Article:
“I use it here and there, but every time I do, it’s in a positive way,” said Rose, who this week has tweeted several times about his hope that the Chicago Public Schools teachers strike ends soon. “I’m just being myself. Things that I think about, I’m going to say it. It might be some off the wall stuff or some things that you might not think I think about.”

When Bulls training camp opens in less than three weeks, life without Rose on the floor will continue. But it won’t be forever and “The Return,” as adidas reminds us, is coming.

As Rose continues to rehab, many wonder if he’ll be a different player when he steps back on the court. Will he be as explosive? Will he possess the same fearlessness when driving to the rim? Or will we see a refined Rose? Perhaps a few post-up moves with his additional strength to go along with what he believes will be an improved shot?

“I don’t know what to expect,” said Rose. “I just know it’s going to be something good. It won’t just surprise you; it’s going to surprise me as well. I don’t know what to expect.”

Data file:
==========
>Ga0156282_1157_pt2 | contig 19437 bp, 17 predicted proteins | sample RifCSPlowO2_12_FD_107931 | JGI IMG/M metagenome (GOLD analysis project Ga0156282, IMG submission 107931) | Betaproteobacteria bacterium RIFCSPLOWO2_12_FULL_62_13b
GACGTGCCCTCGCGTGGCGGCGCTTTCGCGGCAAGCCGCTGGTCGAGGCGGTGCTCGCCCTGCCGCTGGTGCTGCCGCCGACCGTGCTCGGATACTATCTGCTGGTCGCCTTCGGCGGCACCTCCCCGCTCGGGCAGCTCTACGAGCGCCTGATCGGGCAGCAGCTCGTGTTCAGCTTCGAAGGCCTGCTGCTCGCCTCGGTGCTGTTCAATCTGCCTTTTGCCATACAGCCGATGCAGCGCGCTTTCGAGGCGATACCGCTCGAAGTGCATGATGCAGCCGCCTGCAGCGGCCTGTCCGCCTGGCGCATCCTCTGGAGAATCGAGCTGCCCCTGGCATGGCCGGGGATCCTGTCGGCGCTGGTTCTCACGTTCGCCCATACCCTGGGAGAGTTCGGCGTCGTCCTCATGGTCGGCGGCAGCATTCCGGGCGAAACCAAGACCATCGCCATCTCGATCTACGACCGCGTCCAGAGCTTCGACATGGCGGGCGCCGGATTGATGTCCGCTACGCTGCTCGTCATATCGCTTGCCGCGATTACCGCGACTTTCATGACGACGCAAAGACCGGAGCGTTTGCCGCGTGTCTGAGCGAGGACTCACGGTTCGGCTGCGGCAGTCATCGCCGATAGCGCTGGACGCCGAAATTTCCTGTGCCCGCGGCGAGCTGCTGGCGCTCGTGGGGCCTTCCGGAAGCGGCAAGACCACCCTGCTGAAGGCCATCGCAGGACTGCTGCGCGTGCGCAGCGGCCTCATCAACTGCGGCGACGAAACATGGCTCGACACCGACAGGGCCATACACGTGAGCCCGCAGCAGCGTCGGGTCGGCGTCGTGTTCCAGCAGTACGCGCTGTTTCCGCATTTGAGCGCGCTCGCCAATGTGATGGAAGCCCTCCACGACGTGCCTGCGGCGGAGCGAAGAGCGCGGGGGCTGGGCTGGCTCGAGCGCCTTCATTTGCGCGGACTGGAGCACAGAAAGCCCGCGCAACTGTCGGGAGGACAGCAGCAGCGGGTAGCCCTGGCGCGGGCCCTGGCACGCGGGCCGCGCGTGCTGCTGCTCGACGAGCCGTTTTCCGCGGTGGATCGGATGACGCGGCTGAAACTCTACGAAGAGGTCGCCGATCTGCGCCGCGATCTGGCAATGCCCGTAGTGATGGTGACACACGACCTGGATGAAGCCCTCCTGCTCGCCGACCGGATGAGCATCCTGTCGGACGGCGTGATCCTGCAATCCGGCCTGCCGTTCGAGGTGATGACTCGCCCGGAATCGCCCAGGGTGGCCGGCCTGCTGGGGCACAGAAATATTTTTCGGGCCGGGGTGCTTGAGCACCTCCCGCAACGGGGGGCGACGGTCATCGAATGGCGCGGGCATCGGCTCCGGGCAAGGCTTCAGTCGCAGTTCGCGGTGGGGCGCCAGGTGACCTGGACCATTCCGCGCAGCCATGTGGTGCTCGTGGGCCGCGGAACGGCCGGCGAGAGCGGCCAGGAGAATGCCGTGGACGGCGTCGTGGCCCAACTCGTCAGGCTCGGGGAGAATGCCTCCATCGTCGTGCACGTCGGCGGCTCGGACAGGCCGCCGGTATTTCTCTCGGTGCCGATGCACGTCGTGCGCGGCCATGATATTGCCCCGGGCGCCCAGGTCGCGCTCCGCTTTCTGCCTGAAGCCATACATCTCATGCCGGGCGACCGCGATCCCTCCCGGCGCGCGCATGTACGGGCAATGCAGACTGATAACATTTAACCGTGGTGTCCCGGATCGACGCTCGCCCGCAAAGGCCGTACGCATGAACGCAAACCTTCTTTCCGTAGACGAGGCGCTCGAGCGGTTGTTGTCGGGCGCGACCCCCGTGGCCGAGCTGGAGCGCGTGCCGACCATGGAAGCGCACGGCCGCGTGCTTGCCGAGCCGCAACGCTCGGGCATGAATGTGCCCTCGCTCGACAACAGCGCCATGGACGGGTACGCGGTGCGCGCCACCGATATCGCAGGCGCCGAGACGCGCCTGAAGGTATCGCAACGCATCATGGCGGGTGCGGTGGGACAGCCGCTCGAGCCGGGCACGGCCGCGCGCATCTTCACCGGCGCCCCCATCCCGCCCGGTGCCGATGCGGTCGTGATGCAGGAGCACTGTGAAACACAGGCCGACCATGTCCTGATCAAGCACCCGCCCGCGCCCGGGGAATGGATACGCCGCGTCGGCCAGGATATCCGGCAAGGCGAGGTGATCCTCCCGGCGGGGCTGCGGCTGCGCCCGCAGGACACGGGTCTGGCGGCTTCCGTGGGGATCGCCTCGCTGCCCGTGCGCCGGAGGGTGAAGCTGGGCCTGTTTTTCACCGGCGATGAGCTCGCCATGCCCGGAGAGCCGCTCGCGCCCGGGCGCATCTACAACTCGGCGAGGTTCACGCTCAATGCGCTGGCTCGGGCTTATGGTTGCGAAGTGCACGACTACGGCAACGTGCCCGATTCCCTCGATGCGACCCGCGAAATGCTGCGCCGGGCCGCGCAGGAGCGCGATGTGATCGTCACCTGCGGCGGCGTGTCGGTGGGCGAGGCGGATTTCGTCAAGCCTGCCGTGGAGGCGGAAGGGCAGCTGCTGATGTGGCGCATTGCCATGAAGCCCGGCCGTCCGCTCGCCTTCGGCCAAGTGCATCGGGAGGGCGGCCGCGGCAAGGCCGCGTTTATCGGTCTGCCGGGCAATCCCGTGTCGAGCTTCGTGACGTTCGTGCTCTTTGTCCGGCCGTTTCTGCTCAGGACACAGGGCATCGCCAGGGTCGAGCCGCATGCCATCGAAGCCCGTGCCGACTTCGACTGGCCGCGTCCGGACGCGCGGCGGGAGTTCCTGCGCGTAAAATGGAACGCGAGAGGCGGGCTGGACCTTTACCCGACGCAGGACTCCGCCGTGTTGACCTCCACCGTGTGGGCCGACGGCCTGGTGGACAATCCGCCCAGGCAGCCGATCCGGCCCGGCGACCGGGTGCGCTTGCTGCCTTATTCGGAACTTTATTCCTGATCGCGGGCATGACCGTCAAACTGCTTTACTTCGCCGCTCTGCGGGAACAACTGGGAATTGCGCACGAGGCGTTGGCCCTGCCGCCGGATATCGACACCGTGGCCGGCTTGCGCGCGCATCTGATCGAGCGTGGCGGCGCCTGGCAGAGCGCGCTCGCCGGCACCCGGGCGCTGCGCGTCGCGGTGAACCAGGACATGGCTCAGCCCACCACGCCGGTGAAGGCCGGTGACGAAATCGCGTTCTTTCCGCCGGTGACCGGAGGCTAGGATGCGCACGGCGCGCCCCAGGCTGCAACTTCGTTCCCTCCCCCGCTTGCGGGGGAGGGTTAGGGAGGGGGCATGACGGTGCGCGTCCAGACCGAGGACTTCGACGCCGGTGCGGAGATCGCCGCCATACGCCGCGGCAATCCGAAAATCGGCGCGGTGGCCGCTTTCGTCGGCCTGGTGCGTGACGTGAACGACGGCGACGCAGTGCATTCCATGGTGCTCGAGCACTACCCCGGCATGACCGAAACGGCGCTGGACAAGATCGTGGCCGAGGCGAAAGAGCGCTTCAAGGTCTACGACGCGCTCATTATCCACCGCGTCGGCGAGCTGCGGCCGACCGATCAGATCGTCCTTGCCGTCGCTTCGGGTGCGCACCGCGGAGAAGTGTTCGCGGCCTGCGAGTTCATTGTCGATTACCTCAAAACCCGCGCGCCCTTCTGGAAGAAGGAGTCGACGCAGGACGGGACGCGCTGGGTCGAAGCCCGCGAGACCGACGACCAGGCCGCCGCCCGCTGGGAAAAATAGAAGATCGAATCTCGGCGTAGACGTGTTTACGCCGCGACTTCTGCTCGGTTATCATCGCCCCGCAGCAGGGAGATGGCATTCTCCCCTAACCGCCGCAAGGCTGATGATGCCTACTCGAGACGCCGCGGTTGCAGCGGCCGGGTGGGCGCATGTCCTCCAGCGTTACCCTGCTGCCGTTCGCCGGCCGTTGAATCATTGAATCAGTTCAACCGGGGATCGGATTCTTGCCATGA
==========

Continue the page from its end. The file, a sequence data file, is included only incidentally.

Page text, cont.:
When Rose was asked about returning to the level of play that gave the Bulls legitimate hope for another NBA championship, he didn’t make any outlandish claims or brash predictions. Rather, he possessed a serene yet confident nature as he said, “As long as I have my faith in God, I’m good. I know everything else is going to come.”

Rose has a lot of work to do before he’s back and he is the first to admit that. But he sounds as if that day is right around the corner.

“I’m almost there,” said Rose. “I’m staying patient. That’s the biggest thing with this rehab and it’s what has helped me the most. I haven’t always had patience in the past, but now I have it. I’m still working on it and I think it’s going to make me a better player and a better person.”